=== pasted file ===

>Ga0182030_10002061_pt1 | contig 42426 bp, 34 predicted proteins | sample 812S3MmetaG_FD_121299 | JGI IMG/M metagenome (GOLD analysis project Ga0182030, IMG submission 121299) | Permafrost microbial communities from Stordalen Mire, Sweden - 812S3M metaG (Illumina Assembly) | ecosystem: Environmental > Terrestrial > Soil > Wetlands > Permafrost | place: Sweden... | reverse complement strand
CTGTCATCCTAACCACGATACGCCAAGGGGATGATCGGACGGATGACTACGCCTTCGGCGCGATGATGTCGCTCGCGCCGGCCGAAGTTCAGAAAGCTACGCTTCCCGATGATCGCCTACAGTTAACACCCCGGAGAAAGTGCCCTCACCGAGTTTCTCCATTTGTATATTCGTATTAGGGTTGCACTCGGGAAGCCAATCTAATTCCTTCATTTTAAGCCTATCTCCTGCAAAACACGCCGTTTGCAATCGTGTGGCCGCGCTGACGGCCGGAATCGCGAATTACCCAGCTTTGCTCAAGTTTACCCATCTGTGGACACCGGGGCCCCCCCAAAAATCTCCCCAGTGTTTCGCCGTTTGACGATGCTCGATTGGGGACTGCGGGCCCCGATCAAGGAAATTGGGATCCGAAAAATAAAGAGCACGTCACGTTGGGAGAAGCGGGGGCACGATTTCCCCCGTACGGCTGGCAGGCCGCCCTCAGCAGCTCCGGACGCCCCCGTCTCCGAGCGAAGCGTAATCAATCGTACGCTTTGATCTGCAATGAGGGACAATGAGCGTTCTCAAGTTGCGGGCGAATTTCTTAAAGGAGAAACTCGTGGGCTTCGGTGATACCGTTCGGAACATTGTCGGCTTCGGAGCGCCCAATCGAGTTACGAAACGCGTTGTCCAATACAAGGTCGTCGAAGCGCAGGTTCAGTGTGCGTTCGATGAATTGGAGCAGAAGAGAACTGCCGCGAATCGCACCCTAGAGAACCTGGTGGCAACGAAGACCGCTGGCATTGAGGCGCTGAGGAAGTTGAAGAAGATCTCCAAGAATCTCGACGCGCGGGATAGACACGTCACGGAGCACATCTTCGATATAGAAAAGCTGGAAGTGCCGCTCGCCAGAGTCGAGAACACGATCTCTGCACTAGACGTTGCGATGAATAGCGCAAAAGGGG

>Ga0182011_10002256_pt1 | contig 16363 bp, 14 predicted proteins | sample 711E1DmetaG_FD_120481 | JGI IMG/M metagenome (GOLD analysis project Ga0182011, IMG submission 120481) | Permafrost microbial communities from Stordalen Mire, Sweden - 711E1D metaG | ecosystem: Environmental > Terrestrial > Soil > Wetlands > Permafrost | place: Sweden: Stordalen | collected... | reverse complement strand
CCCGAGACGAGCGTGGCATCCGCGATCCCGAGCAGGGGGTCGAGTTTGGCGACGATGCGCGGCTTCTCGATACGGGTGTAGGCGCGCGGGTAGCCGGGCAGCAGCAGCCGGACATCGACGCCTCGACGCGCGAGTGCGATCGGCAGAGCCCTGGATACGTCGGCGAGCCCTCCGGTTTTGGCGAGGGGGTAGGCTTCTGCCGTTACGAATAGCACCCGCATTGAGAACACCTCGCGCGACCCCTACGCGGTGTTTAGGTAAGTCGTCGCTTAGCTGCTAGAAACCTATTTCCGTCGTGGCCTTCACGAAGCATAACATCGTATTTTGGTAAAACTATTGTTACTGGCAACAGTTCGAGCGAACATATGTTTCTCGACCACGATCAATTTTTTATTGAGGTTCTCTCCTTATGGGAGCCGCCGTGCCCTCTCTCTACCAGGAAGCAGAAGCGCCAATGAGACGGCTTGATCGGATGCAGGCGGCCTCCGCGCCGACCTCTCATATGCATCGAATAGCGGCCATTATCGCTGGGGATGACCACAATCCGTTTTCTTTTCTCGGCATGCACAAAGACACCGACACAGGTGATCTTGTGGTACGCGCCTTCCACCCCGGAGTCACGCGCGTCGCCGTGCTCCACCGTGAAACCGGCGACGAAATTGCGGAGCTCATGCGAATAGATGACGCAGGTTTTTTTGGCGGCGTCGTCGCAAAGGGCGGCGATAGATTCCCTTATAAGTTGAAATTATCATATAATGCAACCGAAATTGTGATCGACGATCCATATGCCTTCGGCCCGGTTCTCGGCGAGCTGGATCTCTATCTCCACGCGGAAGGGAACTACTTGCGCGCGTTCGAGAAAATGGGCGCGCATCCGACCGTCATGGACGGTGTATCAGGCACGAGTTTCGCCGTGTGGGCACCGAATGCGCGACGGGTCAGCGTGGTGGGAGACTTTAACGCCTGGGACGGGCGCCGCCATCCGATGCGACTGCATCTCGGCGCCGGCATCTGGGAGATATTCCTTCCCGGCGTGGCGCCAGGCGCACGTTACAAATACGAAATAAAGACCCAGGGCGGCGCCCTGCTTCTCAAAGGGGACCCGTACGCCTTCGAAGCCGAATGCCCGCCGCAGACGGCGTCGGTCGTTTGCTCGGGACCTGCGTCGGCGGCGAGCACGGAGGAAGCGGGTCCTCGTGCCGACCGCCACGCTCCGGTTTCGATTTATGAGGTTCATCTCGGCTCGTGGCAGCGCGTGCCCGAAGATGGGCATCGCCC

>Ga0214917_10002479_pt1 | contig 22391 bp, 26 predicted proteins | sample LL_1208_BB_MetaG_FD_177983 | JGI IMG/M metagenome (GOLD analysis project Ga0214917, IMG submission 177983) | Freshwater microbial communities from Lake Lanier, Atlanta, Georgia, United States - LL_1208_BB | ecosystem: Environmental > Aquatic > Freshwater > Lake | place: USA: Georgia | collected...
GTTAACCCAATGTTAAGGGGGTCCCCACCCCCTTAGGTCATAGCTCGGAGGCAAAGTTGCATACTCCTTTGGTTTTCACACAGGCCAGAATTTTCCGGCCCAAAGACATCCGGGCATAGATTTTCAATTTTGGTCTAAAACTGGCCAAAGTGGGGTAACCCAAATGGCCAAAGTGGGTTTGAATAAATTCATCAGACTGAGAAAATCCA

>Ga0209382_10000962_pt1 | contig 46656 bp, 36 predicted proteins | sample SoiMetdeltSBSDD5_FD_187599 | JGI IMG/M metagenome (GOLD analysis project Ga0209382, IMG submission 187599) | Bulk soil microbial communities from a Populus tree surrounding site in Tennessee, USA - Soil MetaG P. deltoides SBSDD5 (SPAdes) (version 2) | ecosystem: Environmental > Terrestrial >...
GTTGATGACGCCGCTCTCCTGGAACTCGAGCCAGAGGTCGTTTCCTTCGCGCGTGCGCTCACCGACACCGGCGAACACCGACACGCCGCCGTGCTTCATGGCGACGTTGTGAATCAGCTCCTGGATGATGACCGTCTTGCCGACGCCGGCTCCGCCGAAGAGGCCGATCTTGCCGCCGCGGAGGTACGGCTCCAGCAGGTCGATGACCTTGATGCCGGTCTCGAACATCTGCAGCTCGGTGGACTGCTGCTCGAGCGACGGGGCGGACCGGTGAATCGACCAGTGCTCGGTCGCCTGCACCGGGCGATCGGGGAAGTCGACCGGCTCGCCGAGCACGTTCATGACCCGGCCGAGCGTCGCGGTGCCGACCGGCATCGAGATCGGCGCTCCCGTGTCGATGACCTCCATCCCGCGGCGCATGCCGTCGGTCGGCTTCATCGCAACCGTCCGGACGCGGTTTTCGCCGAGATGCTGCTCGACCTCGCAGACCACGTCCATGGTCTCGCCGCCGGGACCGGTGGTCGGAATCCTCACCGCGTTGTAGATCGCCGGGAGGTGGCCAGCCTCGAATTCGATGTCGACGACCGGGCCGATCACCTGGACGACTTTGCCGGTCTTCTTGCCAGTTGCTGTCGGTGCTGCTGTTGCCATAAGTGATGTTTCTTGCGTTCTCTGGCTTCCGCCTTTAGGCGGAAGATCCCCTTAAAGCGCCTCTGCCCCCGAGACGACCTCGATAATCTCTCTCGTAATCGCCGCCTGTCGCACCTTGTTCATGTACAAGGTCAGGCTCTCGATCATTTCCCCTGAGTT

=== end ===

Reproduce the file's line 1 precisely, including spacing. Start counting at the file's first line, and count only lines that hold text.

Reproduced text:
>Ga0182030_10002061_pt1 | contig 42426 bp, 34 predicted proteins | sample 812S3MmetaG_FD_121299 | JGI IMG/M metagenome (GOLD analysis project Ga0182030, IMG submission 121299) | Permafrost microbial communities from Stordalen Mire, Sweden - 812S3M metaG (Illumina Assembly) | ecosystem: Environmental > Terrestrial > Soil > Wetlands > Permafrost | place: Sweden... | reverse complement strand